Vestry Ves"try, n.; pl. {Vestries}. [OE. vestrye, F. vestiaire, L. vestiarium, fr. vestiarius belonging to clothes, fr. vestis a garment. See {Vest}, n., and cf. {Vestiary}.] 1. A room appendant to a church, in which sacerdotal vestments and sacred utensils are sometimes kept, and where meetings for worship or parish business are held; a sacristy; -- formerly called revestiary. [1913 Webster]

He said unto him that was over the vestry, Bring forth vestments for all the worshipers of Baal. --2 Kings x. 22. [1913 Webster]

2. (Ch. of Eng.) A parochial assembly; an assembly of persons who manage parochial affairs; -- so called because usually held in a vestry. [1913 Webster]

3. (Prot. Epis. Ch.) A body, composed of wardens and vestrymen, chosen annually by a parish to manage its temporal concerns. [1913 Webster]

{Metropolitan vestry}, in the city of London, and certain specified parishes and places in England, a body composed of householders who pay poor rates. Its duties include the repair of churches, care of highways, the appointment of certain officers, etc.

{Select vestry}, a select number of persons chosen in large and populous English parishes to represent and manage the concerns of the parish for one year. --Mozley & W.

{Vestry board} (Ch. of Eng.), a vestry. See def. 2, above.

{Vestry clerk}, an officer chosen by the vestry, who keeps a record of its proceedings; also, in England, one who keeps the parish accounts and books.

{Vestry meeting}, the meeting of a vestry or vestry board; also, a meeting of a parish held in a vestry or other place. [1913 Webster]

The Collaborative International Dictionary of English. 2000.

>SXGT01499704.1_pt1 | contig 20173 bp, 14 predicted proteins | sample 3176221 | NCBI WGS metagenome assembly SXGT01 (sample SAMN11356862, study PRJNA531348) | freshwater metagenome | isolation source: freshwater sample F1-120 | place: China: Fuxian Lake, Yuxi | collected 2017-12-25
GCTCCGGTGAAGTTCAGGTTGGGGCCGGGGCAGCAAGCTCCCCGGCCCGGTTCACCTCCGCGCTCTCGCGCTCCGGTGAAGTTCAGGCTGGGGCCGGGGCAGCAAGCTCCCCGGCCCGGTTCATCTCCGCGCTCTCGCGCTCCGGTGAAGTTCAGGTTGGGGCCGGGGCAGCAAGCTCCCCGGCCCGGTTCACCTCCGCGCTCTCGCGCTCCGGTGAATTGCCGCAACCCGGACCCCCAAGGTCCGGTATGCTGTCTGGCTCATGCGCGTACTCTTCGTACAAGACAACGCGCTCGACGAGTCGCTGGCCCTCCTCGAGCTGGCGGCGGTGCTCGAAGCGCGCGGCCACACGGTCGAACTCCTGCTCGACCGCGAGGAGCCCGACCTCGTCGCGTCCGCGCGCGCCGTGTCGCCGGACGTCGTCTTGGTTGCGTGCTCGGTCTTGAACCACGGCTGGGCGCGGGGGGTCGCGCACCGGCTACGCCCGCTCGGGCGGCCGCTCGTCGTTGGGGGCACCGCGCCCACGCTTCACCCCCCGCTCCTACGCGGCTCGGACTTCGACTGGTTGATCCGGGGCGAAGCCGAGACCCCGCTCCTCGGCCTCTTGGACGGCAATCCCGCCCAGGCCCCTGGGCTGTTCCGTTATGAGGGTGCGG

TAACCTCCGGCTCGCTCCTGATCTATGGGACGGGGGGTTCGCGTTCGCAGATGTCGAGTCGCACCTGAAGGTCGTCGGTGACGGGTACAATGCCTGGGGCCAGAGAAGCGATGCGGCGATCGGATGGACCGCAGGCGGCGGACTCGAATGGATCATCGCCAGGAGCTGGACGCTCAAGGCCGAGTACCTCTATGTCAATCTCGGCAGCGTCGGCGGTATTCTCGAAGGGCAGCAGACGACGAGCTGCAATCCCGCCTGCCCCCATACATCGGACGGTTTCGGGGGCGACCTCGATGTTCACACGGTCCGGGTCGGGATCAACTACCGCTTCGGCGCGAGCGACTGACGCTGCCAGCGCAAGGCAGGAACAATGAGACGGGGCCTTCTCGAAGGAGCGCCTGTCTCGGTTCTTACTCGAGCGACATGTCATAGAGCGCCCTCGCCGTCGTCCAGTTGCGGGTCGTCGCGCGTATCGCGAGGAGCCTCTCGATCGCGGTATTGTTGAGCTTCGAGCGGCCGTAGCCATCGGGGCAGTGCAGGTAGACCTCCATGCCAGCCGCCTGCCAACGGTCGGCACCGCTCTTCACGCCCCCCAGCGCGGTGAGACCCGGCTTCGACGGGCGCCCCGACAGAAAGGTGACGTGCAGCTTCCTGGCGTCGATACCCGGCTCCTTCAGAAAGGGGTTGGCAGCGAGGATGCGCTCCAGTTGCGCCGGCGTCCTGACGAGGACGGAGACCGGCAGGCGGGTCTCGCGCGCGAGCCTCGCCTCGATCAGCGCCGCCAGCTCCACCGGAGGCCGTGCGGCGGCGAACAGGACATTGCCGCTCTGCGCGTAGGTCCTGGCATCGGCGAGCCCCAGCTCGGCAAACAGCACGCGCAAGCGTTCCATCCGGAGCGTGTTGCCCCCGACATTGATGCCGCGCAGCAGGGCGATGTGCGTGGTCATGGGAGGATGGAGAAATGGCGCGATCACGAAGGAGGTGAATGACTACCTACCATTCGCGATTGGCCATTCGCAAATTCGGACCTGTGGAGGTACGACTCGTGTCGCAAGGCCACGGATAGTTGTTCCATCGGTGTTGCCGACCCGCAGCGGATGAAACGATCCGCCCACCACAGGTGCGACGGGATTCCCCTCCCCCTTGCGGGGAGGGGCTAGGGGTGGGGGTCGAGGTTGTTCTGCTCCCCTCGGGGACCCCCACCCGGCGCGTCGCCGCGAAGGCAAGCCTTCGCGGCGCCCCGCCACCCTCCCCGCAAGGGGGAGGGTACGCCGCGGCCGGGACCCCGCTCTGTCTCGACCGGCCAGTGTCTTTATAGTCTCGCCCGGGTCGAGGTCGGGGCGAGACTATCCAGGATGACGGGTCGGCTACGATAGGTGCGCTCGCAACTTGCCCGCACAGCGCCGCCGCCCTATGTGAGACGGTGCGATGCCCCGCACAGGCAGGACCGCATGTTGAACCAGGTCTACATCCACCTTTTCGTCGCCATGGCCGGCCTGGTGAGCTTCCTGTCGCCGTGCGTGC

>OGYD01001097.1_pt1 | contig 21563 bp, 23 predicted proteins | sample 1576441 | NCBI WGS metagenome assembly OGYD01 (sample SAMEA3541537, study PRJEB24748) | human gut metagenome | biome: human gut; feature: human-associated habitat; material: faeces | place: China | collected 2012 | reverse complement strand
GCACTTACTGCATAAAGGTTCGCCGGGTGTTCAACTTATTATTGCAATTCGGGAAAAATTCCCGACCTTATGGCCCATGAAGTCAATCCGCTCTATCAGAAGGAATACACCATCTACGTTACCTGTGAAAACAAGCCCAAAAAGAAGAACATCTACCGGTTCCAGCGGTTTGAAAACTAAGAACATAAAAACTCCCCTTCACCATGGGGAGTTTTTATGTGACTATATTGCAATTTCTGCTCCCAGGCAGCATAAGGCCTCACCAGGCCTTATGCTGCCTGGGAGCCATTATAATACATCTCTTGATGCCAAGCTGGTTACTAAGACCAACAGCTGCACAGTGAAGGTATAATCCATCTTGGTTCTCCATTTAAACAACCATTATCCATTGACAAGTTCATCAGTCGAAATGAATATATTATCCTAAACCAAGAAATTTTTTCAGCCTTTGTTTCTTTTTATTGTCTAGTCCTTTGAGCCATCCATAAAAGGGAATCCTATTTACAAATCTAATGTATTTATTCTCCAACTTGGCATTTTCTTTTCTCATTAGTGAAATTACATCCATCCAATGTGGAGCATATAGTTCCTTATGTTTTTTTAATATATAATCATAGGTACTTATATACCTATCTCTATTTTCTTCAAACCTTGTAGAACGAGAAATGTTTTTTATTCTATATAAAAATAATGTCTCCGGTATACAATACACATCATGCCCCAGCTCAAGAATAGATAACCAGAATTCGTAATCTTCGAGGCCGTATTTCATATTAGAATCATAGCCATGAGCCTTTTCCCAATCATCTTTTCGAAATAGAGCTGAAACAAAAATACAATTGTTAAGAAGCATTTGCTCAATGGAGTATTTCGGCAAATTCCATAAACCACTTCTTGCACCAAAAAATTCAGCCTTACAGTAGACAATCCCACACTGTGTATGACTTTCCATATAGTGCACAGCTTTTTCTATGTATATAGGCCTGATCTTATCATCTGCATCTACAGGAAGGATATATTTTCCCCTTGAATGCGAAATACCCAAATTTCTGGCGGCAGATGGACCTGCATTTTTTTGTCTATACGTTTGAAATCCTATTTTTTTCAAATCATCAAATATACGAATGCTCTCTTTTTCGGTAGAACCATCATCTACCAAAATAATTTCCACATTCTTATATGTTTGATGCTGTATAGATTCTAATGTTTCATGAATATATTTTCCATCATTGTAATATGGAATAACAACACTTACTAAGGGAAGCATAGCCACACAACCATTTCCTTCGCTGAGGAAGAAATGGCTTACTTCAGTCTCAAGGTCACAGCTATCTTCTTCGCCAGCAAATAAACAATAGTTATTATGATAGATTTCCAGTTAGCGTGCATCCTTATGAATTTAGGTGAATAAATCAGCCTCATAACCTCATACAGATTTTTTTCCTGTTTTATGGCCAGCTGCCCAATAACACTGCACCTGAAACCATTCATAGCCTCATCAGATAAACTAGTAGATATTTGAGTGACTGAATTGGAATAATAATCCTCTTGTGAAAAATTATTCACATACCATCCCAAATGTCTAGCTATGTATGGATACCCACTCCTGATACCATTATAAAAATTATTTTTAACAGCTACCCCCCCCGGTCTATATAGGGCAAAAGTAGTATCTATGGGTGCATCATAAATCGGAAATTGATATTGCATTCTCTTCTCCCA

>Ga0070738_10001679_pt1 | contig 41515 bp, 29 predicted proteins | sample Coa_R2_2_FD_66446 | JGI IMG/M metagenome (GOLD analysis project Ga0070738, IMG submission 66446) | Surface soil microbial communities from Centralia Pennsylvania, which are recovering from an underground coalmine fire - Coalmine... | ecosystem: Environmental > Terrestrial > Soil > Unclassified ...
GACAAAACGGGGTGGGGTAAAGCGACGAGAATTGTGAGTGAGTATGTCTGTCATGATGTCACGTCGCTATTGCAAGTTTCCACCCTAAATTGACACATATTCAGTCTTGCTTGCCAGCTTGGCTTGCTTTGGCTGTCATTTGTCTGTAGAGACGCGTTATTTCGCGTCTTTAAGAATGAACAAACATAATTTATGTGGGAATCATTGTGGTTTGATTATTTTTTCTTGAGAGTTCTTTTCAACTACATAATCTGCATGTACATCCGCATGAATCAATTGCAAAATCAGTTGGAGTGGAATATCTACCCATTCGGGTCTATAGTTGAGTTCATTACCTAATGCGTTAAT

Look at other dictionaries:

  • vestry — (n.) late 14c., probably from Anglo Fr. *vesterie, from O.Fr. vestiaire room for vestments, from L. vestarium wardrobe, noun use of neuter of vestiarius (adj.) of clothes, from vestis garment (see VEST (Cf. vest) (v.)) …   Etymology dictionary

  • vestry — ► NOUN (pl. vestries) ▪ a room in or attached to a church, used as an office and for changing into ceremonial vestments. ORIGIN Latin vestiarium …   English terms dictionary

  • vestry — [ves′trē] n. pl. vestries [ME vestrie < OFr vestiarie < L vestiarium, wardrobe < vestis, garment: see VEST] 1. a room in a church where the clergy put on their vestments and the sacred vessels are kept; sacristy 2. a room in a church or… …   English World dictionary

  • Vestry — St. George s Parish Vestry House built in 1766 at Perryman, Maryland A vestry is a room in or attached to a church or synagogue in which the vestments, vessels, records, etc., are kept (see also sacristy), and in which the clergy and choir robe… …   Wikipedia

  • Vestry —    The name given to the room attached to or within the church building, used for vesting in, or in which the vestments are kept. From the old custom of parish meetings be held in it, such meetings were called the Vestry; a name that has since… …   American Church Dictionary and Cyclopedia

  • vestry — UK [ˈvestrɪ] / US noun [countable] Word forms vestry : singular vestry plural vestries a room in a church used for storing things …   English dictionary

  • vestry — In ecclesiastical law, the place in a church where the priest s vestures are deposited. Also an assembly of the minister, church wardens, and parishioners, usually held in the vestry of the church, or in a building called a vestry hall, to act… …   Black's law dictionary

  • vestry — Revestiary Re*ves ti*a*ry, n. [LL. revestiarium: cf. F. revestiaire. See {Revest}.] The apartment, in a church or temple, where the vestments, etc., are kept; now contracted into {vestry}. [1913 Webster] …   The Collaborative International Dictionary of English

  • vestry — I (New American Roget s College Thesaurus) n. vestiary, sacristy; chapel. See council. II (Roget s IV) n. Syn. church room, vestry room, robing room; see sacristy …   English dictionary for students

  • vestry — [[t]ve̱stri[/t]] vestries N COUNT A vestry is a room in a church which the clergy use as an office or to change into their ceremonial clothes for church services …   English dictionary

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